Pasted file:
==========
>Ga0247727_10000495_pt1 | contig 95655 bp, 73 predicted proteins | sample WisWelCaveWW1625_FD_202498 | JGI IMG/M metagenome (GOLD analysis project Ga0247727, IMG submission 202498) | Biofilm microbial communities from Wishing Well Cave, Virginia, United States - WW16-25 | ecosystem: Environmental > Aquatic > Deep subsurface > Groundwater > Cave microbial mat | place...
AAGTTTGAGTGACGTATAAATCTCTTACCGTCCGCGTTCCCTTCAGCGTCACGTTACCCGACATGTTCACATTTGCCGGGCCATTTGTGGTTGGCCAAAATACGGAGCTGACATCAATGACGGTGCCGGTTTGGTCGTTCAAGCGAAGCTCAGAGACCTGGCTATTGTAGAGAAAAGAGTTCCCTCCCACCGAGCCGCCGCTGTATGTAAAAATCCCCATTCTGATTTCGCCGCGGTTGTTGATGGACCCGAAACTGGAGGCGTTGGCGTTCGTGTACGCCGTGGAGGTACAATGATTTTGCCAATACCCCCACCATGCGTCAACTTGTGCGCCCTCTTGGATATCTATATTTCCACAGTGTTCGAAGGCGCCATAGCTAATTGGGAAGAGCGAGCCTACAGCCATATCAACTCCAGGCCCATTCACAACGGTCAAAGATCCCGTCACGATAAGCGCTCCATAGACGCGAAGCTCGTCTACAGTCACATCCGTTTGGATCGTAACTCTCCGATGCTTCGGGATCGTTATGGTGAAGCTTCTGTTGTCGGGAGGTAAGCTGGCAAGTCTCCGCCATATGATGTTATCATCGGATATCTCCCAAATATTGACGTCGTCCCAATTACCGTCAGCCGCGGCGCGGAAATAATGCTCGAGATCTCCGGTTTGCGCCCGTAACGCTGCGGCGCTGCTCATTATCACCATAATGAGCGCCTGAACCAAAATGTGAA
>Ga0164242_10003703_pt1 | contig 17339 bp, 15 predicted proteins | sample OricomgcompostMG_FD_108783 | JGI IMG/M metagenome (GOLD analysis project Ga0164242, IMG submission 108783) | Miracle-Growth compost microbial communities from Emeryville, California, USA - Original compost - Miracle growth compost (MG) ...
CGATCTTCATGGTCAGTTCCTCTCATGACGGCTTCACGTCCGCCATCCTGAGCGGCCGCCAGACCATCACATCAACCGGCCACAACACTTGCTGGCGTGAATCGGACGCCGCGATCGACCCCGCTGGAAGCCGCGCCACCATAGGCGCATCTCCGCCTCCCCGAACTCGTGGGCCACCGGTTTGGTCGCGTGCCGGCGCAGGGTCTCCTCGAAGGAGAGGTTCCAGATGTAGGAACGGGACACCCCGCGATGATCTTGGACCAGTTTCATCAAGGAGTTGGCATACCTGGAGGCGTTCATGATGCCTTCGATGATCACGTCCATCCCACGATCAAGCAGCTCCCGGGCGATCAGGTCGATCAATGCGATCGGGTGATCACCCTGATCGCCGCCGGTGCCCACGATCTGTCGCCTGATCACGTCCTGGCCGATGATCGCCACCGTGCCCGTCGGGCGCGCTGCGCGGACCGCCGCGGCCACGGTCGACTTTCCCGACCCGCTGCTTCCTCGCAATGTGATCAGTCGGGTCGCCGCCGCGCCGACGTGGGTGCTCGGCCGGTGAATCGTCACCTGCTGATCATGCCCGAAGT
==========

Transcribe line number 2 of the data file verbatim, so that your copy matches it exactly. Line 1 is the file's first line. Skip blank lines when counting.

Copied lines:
AAGTTTGAGTGACGTATAAATCTCTTACCGTCCGCGTTCCCTTCAGCGTCACGTTACCCGACATGTTCACATTTGCCGGGCCATTTGTGGTTGGCCAAAATACGGAGCTGACATCAATGACGGTGCCGGTTTGGTCGTTCAAGCGAAGCTCAGAGACCTGGCTATTGTAGAGAAAAGAGTTCCCTCCCACCGAGCCGCCGCTGTATGTAAAAATCCCCATTCTGATTTCGCCGCGGTTGTTGATGGACCCGAAACTGGAGGCGTTGGCGTTCGTGTACGCCGTGGAGGTACAATGATTTTGCCAATACCCCCACCATGCGTCAACTTGTGCGCCCTCTTGGATATCTATATTTCCACAGTGTTCGAAGGCGCCATAGCTAATTGGGAAGAGCGAGCCTACAGCCATATCAACTCCAGGCCCATTCACAACGGTCAAAGATCCCGTCACGATAAGCGCTCCATAGACGCGAAGCTCGTCTACAGTCACATCCGTTTGGATCGTAACTCTCCGATGCTTCGGGATCGTTATGGTGAAGCTTCTGTTGTCGGGAGGTAAGCTGGCAAGTCTCCGCCATATGATGTTATCATCGGATATCTCCCAAATATTGACGTCGTCCCAATTACCGTCAGCCGCGGCGCGGAAATAATGCTCGAGATCTCCGGTTTGCGCCCGTAACGCTGCGGCGCTGCTCATTATCACCATAATGAGCGCCTGAACCAAAATGTGAA